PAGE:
Bruce Springsteen Joins Pro-Gay Marriage Marketing Campaign

Grammy Award-winning artist Bruce Springsteen has stepped up his support for same-sex marriage by starring in a new campaign seeking to change the traditional definition of marriage in four states in the upcoming November elections.

In his ad for "The Four 2012," a pro-gay marriage initiative seeking to influence people in Maine, Maryland, Washington and Minnesota to vote in favor of same-sex marriage, Springsteen is quoted as saying: "I couldn't agree more with that statement and urge those who support equal treatment for our gay and lesbian brothers and sisters to let their voices be heard now." The musician references a statement made by former New Jersey Gov. Jon Corzine, who said that marriage is "a civil rights issue that must be approved to assure that every citizen is treated equally under the law."

The Four 2012 co-founder Brian Ellner said to USA Today that this media push with Springsteen on board was needed to garner further support for their cause. "We have never won one of these votes of the people. This is really a moment to make a statement," he said.

The marriage equality group noted that in the four states they are campaigning, opinion polls have shown that people are leaning in favor of changing the definition of marriage as a union between one man and one woman to include same-sex couples, with Minnesota being an exception.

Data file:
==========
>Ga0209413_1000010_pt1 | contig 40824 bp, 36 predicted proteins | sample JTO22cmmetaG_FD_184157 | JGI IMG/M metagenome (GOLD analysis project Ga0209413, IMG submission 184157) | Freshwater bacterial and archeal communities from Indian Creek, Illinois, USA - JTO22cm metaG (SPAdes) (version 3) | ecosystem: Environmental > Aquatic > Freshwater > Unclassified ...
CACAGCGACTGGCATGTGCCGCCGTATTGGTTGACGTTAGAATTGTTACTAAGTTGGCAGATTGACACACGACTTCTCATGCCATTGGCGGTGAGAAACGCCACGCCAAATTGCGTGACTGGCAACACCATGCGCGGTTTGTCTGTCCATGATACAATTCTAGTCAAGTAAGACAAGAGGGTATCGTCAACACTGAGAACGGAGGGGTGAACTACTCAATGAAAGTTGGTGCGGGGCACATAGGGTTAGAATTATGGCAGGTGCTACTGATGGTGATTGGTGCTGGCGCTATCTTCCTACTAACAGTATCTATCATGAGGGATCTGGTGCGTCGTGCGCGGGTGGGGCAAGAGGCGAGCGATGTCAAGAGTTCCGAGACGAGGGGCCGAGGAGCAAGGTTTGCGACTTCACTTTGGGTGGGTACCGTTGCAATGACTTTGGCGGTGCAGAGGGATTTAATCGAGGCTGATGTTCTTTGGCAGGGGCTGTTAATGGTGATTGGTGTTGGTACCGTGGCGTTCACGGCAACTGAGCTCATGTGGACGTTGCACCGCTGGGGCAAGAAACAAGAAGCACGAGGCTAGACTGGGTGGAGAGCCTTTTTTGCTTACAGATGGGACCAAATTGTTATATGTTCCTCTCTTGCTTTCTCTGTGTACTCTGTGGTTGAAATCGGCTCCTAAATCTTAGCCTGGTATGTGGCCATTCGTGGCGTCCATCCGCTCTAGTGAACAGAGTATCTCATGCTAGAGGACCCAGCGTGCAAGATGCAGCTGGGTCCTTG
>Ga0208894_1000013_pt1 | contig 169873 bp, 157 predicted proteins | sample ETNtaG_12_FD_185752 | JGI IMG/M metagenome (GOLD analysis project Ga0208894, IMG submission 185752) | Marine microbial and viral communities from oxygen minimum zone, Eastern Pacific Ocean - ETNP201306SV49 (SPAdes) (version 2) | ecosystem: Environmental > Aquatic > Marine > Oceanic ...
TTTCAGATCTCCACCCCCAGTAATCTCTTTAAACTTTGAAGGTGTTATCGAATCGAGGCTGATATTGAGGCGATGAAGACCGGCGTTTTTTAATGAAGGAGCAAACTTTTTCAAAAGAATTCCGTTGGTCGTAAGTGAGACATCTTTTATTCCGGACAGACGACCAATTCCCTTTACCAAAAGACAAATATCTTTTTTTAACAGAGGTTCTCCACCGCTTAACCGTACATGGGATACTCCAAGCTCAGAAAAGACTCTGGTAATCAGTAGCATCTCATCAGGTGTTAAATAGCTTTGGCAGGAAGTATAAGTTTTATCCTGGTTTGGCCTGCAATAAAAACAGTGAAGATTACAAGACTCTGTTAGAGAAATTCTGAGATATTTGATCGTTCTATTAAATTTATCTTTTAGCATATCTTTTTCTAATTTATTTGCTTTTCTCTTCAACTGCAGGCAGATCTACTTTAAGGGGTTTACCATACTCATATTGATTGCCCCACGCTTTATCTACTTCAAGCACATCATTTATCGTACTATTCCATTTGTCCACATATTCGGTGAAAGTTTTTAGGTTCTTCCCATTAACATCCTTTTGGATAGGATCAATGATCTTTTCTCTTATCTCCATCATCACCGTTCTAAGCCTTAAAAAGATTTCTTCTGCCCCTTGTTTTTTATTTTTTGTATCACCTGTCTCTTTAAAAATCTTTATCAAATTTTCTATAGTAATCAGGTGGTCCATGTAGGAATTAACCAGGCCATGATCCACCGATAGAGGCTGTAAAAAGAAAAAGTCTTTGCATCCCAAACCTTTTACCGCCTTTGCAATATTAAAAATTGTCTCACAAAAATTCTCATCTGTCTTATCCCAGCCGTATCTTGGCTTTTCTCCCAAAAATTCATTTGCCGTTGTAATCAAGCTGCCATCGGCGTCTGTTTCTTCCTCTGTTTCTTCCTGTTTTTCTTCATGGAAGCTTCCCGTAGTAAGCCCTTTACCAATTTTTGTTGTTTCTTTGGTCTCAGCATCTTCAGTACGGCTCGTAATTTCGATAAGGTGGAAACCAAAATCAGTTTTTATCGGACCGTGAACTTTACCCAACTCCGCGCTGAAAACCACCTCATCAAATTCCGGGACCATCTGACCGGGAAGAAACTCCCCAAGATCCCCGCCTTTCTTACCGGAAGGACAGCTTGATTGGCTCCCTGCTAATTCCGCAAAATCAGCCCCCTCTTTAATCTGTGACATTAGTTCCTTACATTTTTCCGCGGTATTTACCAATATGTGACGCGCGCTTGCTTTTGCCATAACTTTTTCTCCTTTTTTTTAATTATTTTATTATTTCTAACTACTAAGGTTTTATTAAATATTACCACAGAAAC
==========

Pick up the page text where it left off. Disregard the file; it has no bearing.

Earlier this year, a Gallup Poll found that Americans are almost evenly split on whether gay marriage should be legalized. Fifty percent have said that it should become legal – much like President Barack Obama said in May, but 48 percent remain supportive of the traditional definition of marriage.

Meanwhile, a Minnesota group petitioning to pass a constitutional amendment that would solidify the traditional definition of marriage has said that it will be launching two TV ads leading up to the final weeks when voters will go to the polls on Tuesday, Nov. 6.

"We are certain our ads will help Minnesotans understand the importance of preserving marriage in our constitution," said John Helmberger, chairman of Minnesota for Marriage.

"Our ads ask an important question: 'Who should decide the definition marriage.' Like most Minnesotans, we think it should be the people, not judges or politicians. In fact, right now there is a court case pending in Hennepin County through which same-sex couples are asking judges to redefine marriage. Powerful legislators want to do the same thing. If they succeed, voters will have lost their say," he said.

One of the upcoming Minnesota ads says: "Marriage is more than a commitment between two loving people. It was made by God, for the creation and care of the next generation."